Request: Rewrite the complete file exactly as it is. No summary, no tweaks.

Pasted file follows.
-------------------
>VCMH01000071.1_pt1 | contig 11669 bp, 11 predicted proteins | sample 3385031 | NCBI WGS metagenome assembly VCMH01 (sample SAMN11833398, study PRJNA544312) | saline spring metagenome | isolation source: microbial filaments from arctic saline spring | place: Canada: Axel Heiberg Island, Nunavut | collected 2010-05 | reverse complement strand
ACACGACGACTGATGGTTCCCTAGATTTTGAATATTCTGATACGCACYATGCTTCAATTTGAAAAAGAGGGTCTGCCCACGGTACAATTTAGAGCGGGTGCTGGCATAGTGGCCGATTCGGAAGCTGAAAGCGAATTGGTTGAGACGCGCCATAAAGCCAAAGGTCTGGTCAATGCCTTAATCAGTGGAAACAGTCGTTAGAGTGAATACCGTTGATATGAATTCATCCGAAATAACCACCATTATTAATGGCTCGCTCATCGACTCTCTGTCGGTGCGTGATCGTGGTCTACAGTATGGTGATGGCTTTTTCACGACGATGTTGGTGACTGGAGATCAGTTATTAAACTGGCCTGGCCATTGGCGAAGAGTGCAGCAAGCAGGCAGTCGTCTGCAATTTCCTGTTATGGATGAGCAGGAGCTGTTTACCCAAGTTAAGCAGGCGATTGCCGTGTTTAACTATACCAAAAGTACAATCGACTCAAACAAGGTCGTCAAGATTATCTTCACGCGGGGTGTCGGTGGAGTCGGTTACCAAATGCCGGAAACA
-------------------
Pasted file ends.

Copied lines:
>VCMH01000071.1_pt1 | contig 11669 bp, 11 predicted proteins | sample 3385031 | NCBI WGS metagenome assembly VCMH01 (sample SAMN11833398, study PRJNA544312) | saline spring metagenome | isolation source: microbial filaments from arctic saline spring | place: Canada: Axel Heiberg Island, Nunavut | collected 2010-05 | reverse complement strand
ACACGACGACTGATGGTTCCCTAGATTTTGAATATTCTGATACGCACYATGCTTCAATTTGAAAAAGAGGGTCTGCCCACGGTACAATTTAGAGCGGGTGCTGGCATAGTGGCCGATTCGGAAGCTGAAAGCGAATTGGTTGAGACGCGCCATAAAGCCAAAGGTCTGGTCAATGCCTTAATCAGTGGAAACAGTCGTTAGAGTGAATACCGTTGATATGAATTCATCCGAAATAACCACCATTATTAATGGCTCGCTCATCGACTCTCTGTCGGTGCGTGATCGTGGTCTACAGTATGGTGATGGCTTTTTCACGACGATGTTGGTGACTGGAGATCAGTTATTAAACTGGCCTGGCCATTGGCGAAGAGTGCAGCAAGCAGGCAGTCGTCTGCAATTTCCTGTTATGGATGAGCAGGAGCTGTTTACCCAAGTTAAGCAGGCGATTGCCGTGTTTAACTATACCAAAAGTACAATCGACTCAAACAAGGTCGTCAAGATTATCTTCACGCGGGGTGTCGGTGGAGTCGGTTACCAAATGCCGGAAACA